David Bourget (Western Ontario)
David Chalmers (ANU, NYU)
Rafael De Clercq
Jack Alan Reynolds
Learn more about PhilPapers
Early modern natural law and the law of nations has been criticised for the Eurocentric character of its conception of law and justice, which has been in turn linked to its role in providing an ideological justification for European imperialism and colonialism. In questioning this account, the present chapter begins by noting that this historical critique presumes that a non-Eurocentric conception of law and justice was in principle available to the early moderns, which they culpably ignored for ideological reasons. If such a non-Eurocentric conception was not available, though, then we will have to acknowledge that the early modern law of nature and nations was actually far more profoundly Eurocentric than even its most strident postcolonial critics have grasped. If the early modern law of nature and nations turns out to be wholly within the horizon of European cultures and designed to address fundamentally European political and religious problems, then its colonial uses might turn out to be both less central and less culpable than is presumed by postcolonial critique. These are the revisionist questions that the chapter explores
|Keywords||No keywords specified (fix it)|
|Categories||categorize this paper)|
Setup an account with your affiliations in order to access resources via your University's proxy server
Configure custom proxy (use this if your affiliation does not provide a proxy)
|Through your library||
References found in this work BETA
No references found.
Citations of this work BETA
No citations found.
Similar books and articles
Joseph Heath (2005). Rawls on Global Distributive Justice: A Defence. Canadian Journal of Philosophy 35 (sup1):193-226.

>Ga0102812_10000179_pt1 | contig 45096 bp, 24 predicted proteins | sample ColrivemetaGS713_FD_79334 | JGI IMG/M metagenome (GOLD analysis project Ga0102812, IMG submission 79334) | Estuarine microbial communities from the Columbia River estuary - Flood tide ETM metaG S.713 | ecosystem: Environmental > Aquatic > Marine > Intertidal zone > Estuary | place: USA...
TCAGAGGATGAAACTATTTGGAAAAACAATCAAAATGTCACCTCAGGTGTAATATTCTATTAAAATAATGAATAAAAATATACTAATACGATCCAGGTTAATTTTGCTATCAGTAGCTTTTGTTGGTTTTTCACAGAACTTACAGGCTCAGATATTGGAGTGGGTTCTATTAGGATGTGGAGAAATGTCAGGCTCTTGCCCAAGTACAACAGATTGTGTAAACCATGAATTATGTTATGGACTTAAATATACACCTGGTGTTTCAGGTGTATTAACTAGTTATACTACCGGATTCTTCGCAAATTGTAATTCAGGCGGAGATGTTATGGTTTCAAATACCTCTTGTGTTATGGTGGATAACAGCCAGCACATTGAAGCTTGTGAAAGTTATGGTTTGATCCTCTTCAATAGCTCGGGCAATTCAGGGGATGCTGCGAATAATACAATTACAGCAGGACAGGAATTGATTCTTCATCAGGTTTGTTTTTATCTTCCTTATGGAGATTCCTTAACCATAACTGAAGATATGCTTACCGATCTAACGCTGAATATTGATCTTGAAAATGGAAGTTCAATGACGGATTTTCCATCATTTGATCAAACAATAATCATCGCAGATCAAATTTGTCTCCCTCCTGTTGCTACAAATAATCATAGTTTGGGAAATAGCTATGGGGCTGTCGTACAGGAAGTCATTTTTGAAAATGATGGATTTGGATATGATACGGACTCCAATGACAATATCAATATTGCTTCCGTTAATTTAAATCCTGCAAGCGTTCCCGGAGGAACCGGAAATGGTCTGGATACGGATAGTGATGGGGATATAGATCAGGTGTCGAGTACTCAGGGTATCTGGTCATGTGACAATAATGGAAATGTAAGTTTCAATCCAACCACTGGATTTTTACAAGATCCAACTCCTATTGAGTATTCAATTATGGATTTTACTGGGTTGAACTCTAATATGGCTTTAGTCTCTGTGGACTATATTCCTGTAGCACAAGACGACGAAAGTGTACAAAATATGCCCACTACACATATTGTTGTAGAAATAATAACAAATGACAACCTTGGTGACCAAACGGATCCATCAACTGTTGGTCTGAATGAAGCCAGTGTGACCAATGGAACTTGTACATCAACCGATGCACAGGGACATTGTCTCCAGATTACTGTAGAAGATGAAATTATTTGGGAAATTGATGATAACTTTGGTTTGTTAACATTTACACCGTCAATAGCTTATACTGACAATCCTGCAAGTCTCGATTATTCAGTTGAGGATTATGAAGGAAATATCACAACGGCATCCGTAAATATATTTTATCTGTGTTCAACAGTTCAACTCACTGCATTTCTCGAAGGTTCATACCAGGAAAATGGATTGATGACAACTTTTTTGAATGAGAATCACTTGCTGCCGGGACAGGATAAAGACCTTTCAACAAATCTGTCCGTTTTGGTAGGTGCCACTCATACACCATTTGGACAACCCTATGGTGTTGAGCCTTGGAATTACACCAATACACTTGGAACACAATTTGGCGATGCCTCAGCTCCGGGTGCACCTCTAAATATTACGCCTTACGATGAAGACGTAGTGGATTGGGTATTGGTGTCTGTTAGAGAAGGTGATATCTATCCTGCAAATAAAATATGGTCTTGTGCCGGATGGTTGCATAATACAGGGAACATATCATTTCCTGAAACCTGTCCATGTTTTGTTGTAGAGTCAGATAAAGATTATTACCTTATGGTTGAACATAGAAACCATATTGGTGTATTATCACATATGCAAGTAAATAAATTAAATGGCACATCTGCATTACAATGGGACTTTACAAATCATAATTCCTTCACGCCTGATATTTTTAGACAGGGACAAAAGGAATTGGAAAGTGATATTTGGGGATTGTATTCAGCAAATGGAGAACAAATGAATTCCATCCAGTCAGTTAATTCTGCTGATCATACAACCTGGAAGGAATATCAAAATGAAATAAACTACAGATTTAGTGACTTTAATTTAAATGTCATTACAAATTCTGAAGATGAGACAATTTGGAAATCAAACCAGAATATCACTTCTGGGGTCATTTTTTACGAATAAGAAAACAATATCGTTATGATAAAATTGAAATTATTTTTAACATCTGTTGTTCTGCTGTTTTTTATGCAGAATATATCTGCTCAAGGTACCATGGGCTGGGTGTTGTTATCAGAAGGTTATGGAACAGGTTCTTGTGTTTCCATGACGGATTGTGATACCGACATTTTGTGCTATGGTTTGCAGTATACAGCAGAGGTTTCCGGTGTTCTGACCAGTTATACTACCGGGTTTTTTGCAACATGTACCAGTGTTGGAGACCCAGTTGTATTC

Roland Pierik & Wouter Werner (2005). Cosmopolitism, Global Justice and International Law. The Leiden Journal of International Law 18 (4):679-684.
Horace Gundry Alexander (1927). Justice Among Nations. Published by Leonard and Virginia Woolf at the Hogarth Press.
Garrett Barden (2010). Law and Justice in Community. Oxford University Press.
Tetsuya Toyoda (2011). Theory and Politics of the Law of Nations: Political Bias in International Law Discourse of Seven German Court Councilors in the Seventeenth and Eighteenth Centuries. M. Nijhoff Pub..
Hans Kelsen (1957/2000). What is Justice?: Justice, Law, and Politics in the Mirror of Science: Collected Essays. Lawbook Exchange.
Joseph Raz (2009). Between Authority and Interpretation: On the Theory of Law and Practical Reason. Oxford University Press.
John Gardner (2012). Law as a Leap of Faith: Essays on Law in General. Oxford University Press.
Andrew Buchwalter (2012/2011). Dialectics, Politics, and the Contemporary Value of Hegel's Practical Philosophy. Routledge.
C. Fred Alford (2010). Narrative, Nature, and the Natural Law: From Aquinas to International Human Rights. Palgrave Macmillan.
Alan W. Norrie (2005). Law and the Beautiful Soul. Published in the United States by Cavendish Pub..
Dale Dorsey (2005). Global Justice and the Limits of Human Rights. Philosophical Quarterly 55 (221):562–581.
Added to index2012-02-17
Total downloads8 ( #195,851 of 1,679,378 )
Recent downloads (6 months)2 ( #112,088 of 1,679,378 )
How can I increase my downloads?